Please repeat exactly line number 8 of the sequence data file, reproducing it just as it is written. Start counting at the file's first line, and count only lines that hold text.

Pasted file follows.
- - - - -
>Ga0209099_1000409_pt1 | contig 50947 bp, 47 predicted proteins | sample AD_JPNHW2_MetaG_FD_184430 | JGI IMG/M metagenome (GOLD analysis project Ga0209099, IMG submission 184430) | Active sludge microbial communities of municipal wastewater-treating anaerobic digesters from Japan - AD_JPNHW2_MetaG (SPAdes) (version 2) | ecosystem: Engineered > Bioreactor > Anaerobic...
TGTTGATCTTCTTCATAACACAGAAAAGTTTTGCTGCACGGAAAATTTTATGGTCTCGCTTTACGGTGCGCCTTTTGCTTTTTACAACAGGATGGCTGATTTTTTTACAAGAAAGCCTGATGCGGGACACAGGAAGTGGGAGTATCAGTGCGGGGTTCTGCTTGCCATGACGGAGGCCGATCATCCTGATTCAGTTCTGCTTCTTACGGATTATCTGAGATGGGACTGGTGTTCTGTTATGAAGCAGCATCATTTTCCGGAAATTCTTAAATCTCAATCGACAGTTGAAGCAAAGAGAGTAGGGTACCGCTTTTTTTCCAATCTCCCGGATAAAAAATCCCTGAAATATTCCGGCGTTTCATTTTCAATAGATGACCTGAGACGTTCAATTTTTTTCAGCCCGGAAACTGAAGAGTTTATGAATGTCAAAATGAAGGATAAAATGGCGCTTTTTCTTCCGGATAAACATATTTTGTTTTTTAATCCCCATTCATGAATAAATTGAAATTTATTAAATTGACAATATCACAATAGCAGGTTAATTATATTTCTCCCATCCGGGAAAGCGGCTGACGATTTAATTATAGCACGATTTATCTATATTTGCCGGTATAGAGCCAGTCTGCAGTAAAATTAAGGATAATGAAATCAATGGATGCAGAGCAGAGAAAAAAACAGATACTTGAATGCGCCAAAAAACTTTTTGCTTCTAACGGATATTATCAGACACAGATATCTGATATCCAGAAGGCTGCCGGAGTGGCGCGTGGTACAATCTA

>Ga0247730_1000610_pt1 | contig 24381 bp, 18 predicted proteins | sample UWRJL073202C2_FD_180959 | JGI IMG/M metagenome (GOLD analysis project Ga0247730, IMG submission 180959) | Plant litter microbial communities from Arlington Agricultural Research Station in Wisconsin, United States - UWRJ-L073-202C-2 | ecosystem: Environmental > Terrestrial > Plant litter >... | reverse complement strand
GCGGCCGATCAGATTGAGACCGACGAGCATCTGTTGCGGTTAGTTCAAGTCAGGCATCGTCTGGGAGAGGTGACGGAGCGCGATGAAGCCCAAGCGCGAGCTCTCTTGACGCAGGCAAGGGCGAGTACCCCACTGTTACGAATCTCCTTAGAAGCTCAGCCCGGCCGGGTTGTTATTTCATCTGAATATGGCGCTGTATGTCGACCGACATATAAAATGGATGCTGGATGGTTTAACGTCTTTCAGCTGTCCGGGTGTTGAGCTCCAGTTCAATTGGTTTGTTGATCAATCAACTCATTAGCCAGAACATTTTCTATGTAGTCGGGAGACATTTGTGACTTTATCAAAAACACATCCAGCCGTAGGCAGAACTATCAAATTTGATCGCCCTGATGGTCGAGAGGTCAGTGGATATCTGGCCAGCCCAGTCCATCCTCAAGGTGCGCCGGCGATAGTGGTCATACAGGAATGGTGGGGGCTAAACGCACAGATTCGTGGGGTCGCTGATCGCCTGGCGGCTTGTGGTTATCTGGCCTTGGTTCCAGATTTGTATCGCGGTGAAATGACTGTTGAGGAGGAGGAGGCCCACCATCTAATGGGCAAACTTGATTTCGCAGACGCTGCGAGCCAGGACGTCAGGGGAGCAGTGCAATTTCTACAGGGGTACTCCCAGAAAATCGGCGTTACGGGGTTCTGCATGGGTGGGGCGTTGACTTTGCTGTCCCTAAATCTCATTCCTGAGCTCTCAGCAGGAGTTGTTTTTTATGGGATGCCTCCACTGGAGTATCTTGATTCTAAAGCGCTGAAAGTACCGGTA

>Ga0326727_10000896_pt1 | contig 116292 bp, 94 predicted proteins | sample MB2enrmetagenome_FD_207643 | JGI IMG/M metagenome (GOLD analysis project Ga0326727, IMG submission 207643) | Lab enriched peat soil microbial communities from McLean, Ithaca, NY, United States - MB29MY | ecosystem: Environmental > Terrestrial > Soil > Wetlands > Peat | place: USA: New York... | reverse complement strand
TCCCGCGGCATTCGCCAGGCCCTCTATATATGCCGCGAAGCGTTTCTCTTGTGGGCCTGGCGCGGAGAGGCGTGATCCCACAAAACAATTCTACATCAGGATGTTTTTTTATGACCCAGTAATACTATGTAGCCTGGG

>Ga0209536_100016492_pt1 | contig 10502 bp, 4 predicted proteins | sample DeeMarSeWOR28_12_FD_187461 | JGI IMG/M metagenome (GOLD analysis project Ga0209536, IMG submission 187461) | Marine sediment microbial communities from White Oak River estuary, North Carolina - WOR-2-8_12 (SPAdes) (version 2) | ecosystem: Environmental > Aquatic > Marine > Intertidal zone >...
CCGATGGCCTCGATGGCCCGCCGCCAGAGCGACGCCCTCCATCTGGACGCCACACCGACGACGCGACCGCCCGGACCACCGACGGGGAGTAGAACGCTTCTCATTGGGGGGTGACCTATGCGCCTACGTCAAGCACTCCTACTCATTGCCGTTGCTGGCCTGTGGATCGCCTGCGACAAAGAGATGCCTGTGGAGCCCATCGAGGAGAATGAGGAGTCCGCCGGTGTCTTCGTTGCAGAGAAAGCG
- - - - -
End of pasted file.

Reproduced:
CCGATGGCCTCGATGGCCCGCCGCCAGAGCGACGCCCTCCATCTGGACGCCACACCGACGACGCGACCGCCCGGACCACCGACGGGGAGTAGAACGCTTCTCATTGGGGGGTGACCTATGCGCCTACGTCAAGCACTCCTACTCATTGCCGTTGCTGGCCTGTGGATCGCCTGCGACAAAGAGATGCCTGTGGAGCCCATCGAGGAGAATGAGGAGTCCGCCGGTGTCTTCGTTGCAGAGAAAGCG